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News Navigator: Why is aquatic transportation getting attention?

Passengers disembark from a boat at a pier in the Ariake area of Koto Ward, on Nov. 7, 2016. (Photo courtesy of the Tokyo Metropolitan Government Bureau of Urban Development)

Looking toward the 2020 Tokyo Olympic and Paralympic Games, the Tokyo Metropolitan Government has been looking to make transportation by boat, called "shu'un" in Japanese, a centerpiece for tourism.

While speed and arriving at the destination on time are not guaranteed, and ticket prices are higher than for trains, the boats are strokes ahead of the railway in one vital way: you can't do much sightseeing from the window of a subway car. Using aquatic transportation, passengers can enjoy views of Tokyo Bay or along the Sumida River, and there is a public and private move to use Tokyo's waterways with foreign tourists in mind. The Mainichi answers some common questions readers may have about why boat tourism is attracting attention.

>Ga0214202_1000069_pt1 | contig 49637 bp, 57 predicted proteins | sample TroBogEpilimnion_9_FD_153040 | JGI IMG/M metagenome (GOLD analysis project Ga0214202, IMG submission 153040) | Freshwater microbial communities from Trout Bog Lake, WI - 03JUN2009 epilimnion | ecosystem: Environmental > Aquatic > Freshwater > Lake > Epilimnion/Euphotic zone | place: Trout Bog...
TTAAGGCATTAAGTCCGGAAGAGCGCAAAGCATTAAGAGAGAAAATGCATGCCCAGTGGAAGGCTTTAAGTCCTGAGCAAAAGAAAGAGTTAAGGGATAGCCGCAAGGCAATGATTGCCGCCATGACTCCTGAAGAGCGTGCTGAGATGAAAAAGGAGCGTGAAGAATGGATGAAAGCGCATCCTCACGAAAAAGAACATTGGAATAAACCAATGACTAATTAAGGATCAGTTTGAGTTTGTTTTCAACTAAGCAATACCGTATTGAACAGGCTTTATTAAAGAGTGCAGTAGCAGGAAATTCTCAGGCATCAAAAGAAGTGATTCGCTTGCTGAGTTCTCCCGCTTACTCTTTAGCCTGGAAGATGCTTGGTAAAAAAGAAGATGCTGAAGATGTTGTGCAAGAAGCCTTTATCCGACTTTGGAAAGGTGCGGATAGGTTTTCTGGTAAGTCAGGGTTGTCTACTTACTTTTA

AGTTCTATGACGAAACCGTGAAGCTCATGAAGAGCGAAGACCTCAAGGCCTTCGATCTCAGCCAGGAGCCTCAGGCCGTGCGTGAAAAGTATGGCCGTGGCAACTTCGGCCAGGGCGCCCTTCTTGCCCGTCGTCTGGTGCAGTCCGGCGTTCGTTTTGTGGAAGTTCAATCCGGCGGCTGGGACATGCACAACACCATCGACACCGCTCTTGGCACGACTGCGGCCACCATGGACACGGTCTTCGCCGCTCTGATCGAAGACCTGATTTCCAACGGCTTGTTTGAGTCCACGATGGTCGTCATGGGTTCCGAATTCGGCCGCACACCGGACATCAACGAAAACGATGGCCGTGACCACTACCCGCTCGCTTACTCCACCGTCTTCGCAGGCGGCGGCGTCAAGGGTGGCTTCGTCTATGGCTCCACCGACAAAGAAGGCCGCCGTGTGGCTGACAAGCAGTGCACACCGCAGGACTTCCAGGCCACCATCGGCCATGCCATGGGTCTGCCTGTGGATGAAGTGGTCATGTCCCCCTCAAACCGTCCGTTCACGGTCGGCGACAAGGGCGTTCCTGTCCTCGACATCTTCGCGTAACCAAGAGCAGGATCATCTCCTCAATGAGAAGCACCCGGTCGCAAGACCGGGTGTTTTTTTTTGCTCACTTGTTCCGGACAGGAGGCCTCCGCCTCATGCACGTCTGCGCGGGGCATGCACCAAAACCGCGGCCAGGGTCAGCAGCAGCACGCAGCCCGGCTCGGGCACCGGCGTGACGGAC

Question: Did Tokyo always have aquatic transportation?

Answer: During the Edo period, transportation along the Tone and Sumida rivers flourished. Not only people, but lumber, foodstuffs and other goods also made their way along the water. It wasn't until the road and railway systems were developed during the Meiji era did aquatic transportation slowly lose its role as the main method for moving people and things from place to place.

Q: Are there any specific plans for where the boats will run?

A: The metro government is researching just what kind of routes would attract tourists by experimenting with different services. This fiscal year, beginning on the first day of "Golden Week" on April 29, boats are touring Tennozu in Shinagawa Ward, Odaiba Marine Park in Minato Ward, and Kachidoki in Chuo Ward, just to name a few. The boats can carry from 10 to 66 passengers, with a ticket for one segment of the route costing 500 yen, and a full route ticket priced at 2,500 yen.

Q: Does it look like aquatic transportation will gain momentum?

A: The metropolitan government is also planning to operate "matchmaking" boats, boats serving traditional sumo wrestler meals, Halloween boats, and many more down the line. In addition, by holding events and opening cafes nearby, they are also trying to make the areas surrounding the piers more lively. Tokyo isn't the only Japanese city reviving its waterways, either. Last year, the central government also aimed to revive Osaka's Edo period "Yodo River shu'un" by offering trial boat tours between Osaka and the city of Moriguchi on the waterway, among other activities. Tokyo is also considering the future possibility of incorporating boats into everyday travel -- not just for tourism. (Answers by Kazuo Yanagisawa, City News Department)

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